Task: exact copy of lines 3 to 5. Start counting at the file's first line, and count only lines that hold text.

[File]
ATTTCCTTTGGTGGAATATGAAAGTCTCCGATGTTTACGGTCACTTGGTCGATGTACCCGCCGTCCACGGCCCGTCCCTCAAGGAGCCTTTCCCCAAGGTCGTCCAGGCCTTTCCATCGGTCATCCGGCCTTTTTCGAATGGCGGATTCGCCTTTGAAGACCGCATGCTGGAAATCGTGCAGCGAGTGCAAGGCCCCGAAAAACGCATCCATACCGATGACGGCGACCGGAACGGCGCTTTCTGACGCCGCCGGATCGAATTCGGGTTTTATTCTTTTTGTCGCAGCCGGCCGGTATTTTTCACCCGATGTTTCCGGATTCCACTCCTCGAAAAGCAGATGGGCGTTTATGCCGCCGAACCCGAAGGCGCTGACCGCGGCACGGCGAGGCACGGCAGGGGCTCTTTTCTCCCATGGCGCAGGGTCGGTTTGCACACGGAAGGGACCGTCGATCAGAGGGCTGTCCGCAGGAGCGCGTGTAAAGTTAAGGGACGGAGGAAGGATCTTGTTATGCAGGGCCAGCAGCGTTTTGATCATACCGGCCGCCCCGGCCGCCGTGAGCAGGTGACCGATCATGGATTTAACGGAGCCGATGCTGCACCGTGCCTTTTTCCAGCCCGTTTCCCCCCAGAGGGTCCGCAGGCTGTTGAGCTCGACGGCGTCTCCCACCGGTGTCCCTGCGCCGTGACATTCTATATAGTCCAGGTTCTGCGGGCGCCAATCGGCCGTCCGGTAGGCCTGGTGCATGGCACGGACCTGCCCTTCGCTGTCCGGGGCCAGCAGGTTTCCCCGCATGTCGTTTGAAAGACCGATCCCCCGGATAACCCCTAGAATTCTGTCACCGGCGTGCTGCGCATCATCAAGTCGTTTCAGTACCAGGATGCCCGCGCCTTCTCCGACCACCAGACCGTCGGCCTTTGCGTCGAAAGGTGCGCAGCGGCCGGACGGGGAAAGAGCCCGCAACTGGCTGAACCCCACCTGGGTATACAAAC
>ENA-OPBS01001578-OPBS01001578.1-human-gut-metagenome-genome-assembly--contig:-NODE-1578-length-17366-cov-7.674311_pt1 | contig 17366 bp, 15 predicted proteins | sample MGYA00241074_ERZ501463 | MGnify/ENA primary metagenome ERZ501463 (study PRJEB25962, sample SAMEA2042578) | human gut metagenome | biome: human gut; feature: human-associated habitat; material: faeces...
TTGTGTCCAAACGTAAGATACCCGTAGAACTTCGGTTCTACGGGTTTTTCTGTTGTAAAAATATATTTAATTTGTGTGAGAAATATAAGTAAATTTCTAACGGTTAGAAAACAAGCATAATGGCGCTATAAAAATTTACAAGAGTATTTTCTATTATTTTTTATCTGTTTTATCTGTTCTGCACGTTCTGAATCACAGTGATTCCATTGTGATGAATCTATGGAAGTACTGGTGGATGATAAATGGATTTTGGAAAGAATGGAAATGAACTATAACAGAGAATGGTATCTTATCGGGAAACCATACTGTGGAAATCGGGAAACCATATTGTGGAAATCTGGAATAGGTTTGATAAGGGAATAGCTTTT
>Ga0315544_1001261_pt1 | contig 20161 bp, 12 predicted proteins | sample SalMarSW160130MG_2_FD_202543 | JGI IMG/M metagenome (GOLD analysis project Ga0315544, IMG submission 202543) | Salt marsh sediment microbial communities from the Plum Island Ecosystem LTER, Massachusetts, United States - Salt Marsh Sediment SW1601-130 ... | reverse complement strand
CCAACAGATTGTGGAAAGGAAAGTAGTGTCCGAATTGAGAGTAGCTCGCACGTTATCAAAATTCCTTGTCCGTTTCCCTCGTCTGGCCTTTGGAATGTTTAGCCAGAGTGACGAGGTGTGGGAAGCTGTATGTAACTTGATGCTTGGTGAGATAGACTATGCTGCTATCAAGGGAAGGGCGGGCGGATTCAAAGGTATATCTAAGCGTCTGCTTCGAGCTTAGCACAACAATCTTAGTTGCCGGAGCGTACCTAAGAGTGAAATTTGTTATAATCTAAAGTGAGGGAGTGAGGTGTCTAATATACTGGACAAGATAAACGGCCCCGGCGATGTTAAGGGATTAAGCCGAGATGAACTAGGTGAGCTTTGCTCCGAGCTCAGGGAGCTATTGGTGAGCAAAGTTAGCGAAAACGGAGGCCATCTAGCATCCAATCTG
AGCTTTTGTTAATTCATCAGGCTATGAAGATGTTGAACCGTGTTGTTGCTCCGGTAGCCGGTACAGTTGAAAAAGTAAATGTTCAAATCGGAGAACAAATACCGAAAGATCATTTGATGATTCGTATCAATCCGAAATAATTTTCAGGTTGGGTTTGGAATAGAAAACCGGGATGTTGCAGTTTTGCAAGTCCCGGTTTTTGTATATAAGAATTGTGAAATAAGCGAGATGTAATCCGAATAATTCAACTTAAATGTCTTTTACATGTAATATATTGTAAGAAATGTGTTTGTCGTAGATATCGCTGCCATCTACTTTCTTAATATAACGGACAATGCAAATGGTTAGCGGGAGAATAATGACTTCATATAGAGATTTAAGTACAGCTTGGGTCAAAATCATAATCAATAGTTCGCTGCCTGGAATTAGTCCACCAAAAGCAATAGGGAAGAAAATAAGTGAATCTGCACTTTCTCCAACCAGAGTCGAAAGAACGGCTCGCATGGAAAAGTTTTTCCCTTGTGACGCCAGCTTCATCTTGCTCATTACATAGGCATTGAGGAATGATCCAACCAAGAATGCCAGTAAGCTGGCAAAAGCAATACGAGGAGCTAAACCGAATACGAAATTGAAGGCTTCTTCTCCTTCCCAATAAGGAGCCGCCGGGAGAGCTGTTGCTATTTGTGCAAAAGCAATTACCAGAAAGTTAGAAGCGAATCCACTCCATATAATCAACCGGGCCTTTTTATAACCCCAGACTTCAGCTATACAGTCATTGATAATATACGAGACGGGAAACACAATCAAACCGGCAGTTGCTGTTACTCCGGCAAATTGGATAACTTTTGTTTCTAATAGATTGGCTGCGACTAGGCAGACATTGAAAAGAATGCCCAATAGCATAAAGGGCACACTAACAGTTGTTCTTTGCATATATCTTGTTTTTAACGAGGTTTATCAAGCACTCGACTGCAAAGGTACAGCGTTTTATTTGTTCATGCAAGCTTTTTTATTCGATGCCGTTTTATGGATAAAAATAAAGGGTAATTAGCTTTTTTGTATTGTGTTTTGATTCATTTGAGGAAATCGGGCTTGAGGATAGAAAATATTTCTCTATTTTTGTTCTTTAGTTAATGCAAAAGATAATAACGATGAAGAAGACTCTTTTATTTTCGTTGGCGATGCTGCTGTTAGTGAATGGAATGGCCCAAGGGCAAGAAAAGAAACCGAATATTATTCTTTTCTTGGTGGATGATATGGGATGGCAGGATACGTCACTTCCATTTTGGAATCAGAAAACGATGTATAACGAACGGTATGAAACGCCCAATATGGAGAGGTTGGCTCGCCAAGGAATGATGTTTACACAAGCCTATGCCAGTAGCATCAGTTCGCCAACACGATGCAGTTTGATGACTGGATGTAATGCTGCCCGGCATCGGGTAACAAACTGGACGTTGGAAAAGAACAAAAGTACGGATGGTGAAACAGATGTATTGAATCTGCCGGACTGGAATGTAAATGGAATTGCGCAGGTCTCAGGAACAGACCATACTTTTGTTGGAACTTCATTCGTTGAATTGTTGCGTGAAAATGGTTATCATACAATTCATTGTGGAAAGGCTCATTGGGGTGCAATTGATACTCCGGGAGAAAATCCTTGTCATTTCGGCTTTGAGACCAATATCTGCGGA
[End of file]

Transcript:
TTGTGTCCAAACGTAAGATACCCGTAGAACTTCGGTTCTACGGGTTTTTCTGTTGTAAAAATATATTTAATTTGTGTGAGAAATATAAGTAAATTTCTAACGGTTAGAAAACAAGCATAATGGCGCTATAAAAATTTACAAGAGTATTTTCTATTATTTTTTATCTGTTTTATCTGTTCTGCACGTTCTGAATCACAGTGATTCCATTGTGATGAATCTATGGAAGTACTGGTGGATGATAAATGGATTTTGGAAAGAATGGAAATGAACTATAACAGAGAATGGTATCTTATCGGGAAACCATACTGTGGAAATCGGGAAACCATATTGTGGAAATCTGGAATAGGTTTGATAAGGGAATAGCTTTT
>Ga0315544_1001261_pt1 | contig 20161 bp, 12 predicted proteins | sample SalMarSW160130MG_2_FD_202543 | JGI IMG/M metagenome (GOLD analysis project Ga0315544, IMG submission 202543) | Salt marsh sediment microbial communities from the Plum Island Ecosystem LTER, Massachusetts, United States - Salt Marsh Sediment SW1601-130 ... | reverse complement strand
CCAACAGATTGTGGAAAGGAAAGTAGTGTCCGAATTGAGAGTAGCTCGCACGTTATCAAAATTCCTTGTCCGTTTCCCTCGTCTGGCCTTTGGAATGTTTAGCCAGAGTGACGAGGTGTGGGAAGCTGTATGTAACTTGATGCTTGGTGAGATAGACTATGCTGCTATCAAGGGAAGGGCGGGCGGATTCAAAGGTATATCTAAGCGTCTGCTTCGAGCTTAGCACAACAATCTTAGTTGCCGGAGCGTACCTAAGAGTGAAATTTGTTATAATCTAAAGTGAGGGAGTGAGGTGTCTAATATACTGGACAAGATAAACGGCCCCGGCGATGTTAAGGGATTAAGCCGAGATGAACTAGGTGAGCTTTGCTCCGAGCTCAGGGAGCTATTGGTGAGCAAAGTTAGCGAAAACGGAGGCCATCTAGCATCCAATCTG